Limoges hosted the Tour de France nine times. In 2009, stage 10 left here to finish in Issoudon. Mark Cavendish sprinted to the win, which is not to be expected today as the finish is in a ski resort.
However, the first 180 kilometres are sprinters territory. The pack heads for Massif Central and it’s there the first slopes appear, starting with Pas de Peyrol, peaking at 1,589 metres after a 5.4 kilometres climb at 8.1%. The second part is toughest with 12% in the last 3 kilometres, even containing a steepest strip at 15%.
A long drop takes the riders to Mandailles-Saint-Julien and then the Col du Perthus lays waiting. The climb is 4.4 kilometres at 7.9%. Crested with 14.5 kilometres left, the Perthus saves the steepest sections for the last 1.5 kilometre.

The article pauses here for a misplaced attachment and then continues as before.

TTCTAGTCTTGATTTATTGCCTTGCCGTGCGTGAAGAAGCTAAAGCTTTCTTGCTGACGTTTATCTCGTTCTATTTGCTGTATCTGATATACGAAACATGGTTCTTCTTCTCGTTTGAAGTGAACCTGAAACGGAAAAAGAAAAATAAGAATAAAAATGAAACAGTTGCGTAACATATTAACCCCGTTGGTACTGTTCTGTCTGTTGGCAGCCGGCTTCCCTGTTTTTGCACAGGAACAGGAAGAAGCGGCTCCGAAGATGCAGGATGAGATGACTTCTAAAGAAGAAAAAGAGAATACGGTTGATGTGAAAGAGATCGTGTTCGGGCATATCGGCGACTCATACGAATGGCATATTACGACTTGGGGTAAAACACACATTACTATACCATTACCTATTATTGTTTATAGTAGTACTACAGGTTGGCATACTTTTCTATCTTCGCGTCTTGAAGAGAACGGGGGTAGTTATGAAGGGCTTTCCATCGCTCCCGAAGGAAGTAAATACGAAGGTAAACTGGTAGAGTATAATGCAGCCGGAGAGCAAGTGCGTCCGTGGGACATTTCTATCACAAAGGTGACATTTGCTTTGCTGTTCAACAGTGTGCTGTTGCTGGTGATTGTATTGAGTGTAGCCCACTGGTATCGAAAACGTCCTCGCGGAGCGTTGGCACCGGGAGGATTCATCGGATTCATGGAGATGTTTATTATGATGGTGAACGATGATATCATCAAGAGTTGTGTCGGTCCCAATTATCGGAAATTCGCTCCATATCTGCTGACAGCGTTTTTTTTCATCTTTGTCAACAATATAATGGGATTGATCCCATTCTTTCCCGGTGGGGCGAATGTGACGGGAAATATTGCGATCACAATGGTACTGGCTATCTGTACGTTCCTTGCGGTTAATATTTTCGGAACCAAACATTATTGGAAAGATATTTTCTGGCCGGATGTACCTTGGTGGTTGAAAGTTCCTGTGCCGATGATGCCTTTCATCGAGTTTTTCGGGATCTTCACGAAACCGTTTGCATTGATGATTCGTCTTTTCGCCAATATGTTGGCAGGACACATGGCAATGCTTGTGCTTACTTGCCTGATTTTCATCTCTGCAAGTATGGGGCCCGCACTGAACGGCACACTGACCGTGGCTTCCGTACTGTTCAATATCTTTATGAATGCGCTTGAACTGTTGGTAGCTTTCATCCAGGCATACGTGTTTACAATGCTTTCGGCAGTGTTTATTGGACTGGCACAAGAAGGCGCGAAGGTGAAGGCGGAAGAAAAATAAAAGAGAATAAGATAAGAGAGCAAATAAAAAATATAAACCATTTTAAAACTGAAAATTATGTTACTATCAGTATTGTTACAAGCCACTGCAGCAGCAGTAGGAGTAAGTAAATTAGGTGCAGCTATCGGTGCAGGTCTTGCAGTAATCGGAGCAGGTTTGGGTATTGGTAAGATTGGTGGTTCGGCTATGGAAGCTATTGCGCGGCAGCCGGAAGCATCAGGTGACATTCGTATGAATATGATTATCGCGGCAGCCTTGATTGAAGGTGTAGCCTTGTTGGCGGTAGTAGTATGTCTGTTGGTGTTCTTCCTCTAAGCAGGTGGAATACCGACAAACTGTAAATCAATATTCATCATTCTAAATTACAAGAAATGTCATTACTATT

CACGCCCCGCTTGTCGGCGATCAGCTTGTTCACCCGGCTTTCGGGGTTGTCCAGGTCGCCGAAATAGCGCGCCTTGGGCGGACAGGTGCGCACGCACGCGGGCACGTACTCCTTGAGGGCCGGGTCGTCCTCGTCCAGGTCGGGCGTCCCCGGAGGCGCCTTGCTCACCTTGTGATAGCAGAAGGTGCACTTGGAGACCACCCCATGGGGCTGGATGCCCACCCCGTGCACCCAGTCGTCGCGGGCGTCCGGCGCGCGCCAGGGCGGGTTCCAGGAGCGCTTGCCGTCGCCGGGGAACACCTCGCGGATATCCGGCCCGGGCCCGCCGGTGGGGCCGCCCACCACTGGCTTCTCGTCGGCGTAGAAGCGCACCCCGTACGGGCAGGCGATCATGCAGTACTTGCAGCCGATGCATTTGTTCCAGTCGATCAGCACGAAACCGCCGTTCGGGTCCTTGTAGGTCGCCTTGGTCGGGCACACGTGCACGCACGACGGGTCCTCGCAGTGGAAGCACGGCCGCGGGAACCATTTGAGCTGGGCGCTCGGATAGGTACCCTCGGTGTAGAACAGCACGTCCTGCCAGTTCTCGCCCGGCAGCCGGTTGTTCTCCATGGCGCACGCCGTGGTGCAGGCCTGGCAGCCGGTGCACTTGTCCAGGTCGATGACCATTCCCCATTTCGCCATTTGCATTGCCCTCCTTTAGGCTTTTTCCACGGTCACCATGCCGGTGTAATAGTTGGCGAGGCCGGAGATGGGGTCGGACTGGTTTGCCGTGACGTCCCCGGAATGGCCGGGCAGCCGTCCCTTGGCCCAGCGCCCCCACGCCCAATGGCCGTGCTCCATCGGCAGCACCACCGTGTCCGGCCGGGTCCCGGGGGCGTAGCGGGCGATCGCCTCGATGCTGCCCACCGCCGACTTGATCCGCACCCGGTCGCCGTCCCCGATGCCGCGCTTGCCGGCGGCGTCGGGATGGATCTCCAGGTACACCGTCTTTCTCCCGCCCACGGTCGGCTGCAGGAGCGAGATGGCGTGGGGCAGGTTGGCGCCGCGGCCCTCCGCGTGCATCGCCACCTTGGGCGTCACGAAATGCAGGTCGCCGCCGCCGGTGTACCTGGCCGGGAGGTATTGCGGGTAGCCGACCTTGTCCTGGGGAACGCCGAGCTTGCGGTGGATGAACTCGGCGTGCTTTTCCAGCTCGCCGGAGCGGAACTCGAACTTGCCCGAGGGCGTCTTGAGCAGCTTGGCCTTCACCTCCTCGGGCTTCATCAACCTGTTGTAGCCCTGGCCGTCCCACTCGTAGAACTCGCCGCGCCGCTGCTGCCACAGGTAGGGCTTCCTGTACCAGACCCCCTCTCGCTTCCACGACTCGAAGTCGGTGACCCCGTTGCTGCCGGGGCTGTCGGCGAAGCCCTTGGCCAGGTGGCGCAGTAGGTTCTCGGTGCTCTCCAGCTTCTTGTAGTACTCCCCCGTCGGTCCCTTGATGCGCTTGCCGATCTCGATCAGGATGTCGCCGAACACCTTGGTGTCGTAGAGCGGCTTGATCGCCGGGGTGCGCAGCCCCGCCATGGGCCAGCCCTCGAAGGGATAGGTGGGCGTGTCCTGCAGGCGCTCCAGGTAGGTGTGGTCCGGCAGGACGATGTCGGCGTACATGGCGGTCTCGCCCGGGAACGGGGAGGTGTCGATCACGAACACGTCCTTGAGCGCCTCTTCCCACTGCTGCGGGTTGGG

The closing climb, Col de Font Cère, is 3.3 kilometres at 5.9% with the first 2 kilometres being easiest. After cresting the road is a false flat down for a few kilometres, before the last few hundred metres kick in with a 6% uphill grade. Perfect for climbers with a good sprint.
In 1975 Michel Polentier soloed to victory in Le Lioran, 25 seconds ahead of his countryman Eddy Merckx. In 2016, the ski resort in central France will see the second Tour de France finish in history.
The first three riders on the line take time bonuses at 10, 6 and 4 seconds.
Race report/results 5th stage, 2016 Tour de France.
Tour de France 2016 stage 5: Route maps, height profiles, etc.
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